EIGHT rank and file gardaí have tested positive for Covid-19 in Cork since March 16, according to the Garda Representative Association.
The figures relate to the three Cork garda divisions, and an additional 63 rank and file members had to isolate because of issues relating to the infection, including underlying health conditions or family situations at home.
GRA president Jim Mulligan told The Echo: "Gardaí are high risk as vectors of the disease to the wider population because of the massive level of public interaction in our work.
"The end to priority testing of gardaí means a member could be infected for over a week before getting a test result.
"This is particularly outrageous in the 52 cases to date of people weaponizing Covid-19 against our members.
"The relatively small number that need tests make prioritisation an obvious and simple risk-mitigation measure for AGS but this needs NPHET authorisation.
"Movement restrictions must be enforced. Gardaí would prefer not to instruct people and inquire into their business in this way but it is absolutely necessary.
"At a time when the whole country is putting their shoulder to the wheel to save lives, it is essential that everyone pushes in the same direction.
"Anything that undermines this national effort is nothing other than unpatriotic.
“We all have a duty to save lives by maintaining social distance and gardaí have a job of work to ensure this happens.
"Our members should not be deliberately endangered for carrying out their duty in protecting the public from this virus."
His comments follow several incidents of gardaí being coughed at, spat at and threatened by people claiming to be infected with Covid-19.
As well as carrying out checkpoints to ensure people are following public health restrictions, gardaí nationwide have been delivering medication, food and other services to the homes of vulnerable people and the elderly who are "cocooning" as part of a special garda operation for Covid-19.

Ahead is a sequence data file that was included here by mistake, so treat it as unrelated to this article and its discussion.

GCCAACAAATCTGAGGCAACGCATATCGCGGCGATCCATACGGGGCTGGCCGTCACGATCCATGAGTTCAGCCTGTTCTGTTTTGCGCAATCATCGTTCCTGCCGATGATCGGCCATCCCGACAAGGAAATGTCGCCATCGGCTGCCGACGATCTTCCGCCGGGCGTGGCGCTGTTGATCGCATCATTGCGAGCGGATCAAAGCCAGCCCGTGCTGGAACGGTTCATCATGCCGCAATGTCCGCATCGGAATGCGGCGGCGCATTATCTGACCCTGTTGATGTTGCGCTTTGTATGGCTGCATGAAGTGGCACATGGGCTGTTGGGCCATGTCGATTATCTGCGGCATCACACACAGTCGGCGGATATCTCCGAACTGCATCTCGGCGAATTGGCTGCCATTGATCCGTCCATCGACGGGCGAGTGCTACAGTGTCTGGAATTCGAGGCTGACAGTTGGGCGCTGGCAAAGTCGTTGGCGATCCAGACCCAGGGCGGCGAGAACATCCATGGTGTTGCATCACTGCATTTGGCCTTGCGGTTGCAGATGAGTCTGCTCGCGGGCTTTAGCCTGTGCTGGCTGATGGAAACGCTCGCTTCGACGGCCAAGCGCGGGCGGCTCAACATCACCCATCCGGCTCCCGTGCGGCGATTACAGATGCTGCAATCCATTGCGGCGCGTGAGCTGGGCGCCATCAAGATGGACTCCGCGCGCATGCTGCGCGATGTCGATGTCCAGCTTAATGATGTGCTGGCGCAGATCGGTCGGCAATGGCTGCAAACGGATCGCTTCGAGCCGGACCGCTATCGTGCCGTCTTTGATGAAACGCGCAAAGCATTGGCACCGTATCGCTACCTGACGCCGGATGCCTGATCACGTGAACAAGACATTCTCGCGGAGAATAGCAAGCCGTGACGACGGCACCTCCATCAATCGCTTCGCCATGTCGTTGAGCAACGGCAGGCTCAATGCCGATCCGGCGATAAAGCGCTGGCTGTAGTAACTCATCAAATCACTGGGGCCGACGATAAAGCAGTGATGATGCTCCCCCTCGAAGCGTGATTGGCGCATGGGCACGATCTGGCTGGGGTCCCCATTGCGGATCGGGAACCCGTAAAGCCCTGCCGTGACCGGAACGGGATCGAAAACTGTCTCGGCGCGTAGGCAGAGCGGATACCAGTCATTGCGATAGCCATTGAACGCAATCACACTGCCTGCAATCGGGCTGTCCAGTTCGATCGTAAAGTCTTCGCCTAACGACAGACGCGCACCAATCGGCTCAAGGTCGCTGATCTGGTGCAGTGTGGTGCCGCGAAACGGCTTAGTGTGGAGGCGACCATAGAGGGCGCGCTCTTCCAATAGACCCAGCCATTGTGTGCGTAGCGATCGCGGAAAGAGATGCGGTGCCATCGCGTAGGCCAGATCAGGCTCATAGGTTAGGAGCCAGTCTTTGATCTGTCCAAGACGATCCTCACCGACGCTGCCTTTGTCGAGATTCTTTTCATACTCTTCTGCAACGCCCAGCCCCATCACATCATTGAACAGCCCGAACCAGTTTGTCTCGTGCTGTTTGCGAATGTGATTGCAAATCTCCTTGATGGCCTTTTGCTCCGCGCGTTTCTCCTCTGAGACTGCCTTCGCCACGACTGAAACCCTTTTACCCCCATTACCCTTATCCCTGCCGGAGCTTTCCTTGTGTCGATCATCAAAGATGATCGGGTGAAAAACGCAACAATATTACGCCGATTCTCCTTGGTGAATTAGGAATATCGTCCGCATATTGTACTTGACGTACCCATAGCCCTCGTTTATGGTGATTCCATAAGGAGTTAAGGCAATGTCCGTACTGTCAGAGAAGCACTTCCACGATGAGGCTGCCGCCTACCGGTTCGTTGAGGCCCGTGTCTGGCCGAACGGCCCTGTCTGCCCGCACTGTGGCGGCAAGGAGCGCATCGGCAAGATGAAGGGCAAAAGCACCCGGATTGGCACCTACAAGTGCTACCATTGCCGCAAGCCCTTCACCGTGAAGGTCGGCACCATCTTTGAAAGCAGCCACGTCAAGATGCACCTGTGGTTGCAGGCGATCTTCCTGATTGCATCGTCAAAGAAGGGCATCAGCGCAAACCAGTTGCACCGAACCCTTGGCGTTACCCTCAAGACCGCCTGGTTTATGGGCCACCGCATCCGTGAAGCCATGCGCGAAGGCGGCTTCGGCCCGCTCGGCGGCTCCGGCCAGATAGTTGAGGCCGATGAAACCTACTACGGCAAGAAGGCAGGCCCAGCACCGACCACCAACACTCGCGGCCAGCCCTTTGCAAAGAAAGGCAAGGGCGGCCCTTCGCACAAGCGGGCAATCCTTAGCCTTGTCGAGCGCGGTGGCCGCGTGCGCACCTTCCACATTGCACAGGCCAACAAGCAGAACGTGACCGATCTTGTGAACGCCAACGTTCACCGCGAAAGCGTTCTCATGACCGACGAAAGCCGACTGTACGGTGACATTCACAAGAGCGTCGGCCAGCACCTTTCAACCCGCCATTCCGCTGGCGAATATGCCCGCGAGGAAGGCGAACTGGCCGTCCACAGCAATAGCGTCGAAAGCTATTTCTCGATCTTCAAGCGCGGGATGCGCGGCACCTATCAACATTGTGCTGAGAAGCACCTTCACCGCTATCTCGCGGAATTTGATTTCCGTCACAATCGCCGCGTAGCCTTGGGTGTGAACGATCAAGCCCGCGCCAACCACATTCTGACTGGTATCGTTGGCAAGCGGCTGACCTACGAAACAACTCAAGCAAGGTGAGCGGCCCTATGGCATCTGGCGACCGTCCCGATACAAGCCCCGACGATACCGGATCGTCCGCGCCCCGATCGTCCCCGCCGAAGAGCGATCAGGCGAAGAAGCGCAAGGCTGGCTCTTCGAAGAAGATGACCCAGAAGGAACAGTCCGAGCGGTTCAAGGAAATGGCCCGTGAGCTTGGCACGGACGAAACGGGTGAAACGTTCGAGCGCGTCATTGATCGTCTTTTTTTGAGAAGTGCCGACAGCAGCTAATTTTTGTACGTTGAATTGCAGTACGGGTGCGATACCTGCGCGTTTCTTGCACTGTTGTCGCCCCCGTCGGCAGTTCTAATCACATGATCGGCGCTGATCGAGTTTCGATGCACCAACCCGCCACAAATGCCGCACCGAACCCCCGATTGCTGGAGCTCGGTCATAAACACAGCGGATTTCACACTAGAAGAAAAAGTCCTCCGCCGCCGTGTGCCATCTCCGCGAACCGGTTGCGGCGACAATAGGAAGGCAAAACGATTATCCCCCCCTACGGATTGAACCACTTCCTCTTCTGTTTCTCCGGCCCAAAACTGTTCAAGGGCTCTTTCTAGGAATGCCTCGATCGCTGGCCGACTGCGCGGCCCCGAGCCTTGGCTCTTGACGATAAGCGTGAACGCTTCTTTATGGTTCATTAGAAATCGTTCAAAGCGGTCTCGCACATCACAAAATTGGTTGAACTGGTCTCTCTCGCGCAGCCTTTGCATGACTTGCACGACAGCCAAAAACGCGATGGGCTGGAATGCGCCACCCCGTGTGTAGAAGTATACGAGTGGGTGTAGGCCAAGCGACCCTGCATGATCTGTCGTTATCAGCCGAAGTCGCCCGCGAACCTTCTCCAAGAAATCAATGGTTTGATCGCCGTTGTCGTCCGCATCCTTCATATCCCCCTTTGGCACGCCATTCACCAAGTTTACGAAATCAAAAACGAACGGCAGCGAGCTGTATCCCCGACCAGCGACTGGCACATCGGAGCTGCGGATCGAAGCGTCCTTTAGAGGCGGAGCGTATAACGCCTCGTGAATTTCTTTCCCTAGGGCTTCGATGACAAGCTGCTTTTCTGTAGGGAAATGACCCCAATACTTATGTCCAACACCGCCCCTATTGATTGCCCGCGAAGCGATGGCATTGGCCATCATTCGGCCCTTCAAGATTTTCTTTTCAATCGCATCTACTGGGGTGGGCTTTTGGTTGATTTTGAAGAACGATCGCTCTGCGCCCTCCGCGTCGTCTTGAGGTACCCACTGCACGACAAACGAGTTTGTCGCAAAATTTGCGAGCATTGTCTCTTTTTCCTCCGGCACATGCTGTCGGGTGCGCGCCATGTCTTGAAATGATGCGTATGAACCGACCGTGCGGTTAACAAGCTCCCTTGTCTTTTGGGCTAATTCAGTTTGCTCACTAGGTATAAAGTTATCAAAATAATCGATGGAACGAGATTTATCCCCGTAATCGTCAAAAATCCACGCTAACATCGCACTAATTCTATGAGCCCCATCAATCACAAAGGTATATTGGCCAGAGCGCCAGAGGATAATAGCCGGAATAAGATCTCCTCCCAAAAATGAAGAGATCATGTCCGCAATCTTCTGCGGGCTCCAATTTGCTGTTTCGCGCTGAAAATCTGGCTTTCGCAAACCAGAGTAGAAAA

The Association of Garda Sergeants and Inspectors has also expressed disappointment that gardaí are no longer being deemed priority for Covid-19 testing.
AGSI general secretary Antoinette Cunningham said: “We had already informed our members that priority testing would be available.
"AGSI supports priority testing for our members to ensure capacity in the force at all times and have asked Garda management to review this decision.”
Meanwhile, Minister for Justice Charlie Flanagan announced yesterday that a new service has been launched to enable a prisoner’s family to pay money at the counter in any post office for the benefit of their relative in prison.
This is because family visits at prisons are not possible due to restrictions put in place to help prevent the spread of Covid-19 into the prison system.
Minister Flanagan said: “The restrictions on movements as a result of Covid-19 have been hard on all our communities but especially hard on prison families as they are further separated from their loved ones.
"The Irish Prison Service has moved quickly to introduce a number of new and innovative initiatives aimed at helping families support their loved ones who are in prison.
"The introduction of video visits, electronic money transfers and now this new An Post BillPay Card service have all allowed families to support prisoners by keeping in contact and by providing funds for use in prison tuck shops without having to travel long distances to prisons.
"I want to commend the officials in the Irish Prison Service and An Post for working together to devise this innovative solution which will not only serve families and prisoners during the current crisis but will have longstanding benefits into the future.”
Sources in the system say there have been no cases of the infection among the prison population.
However, there are fears that when prison visits return in the coming months, there could be a risk of Covid-19 breaking out in the system.
One source said: "The reality is that we are weeks and weeks away from anything changing."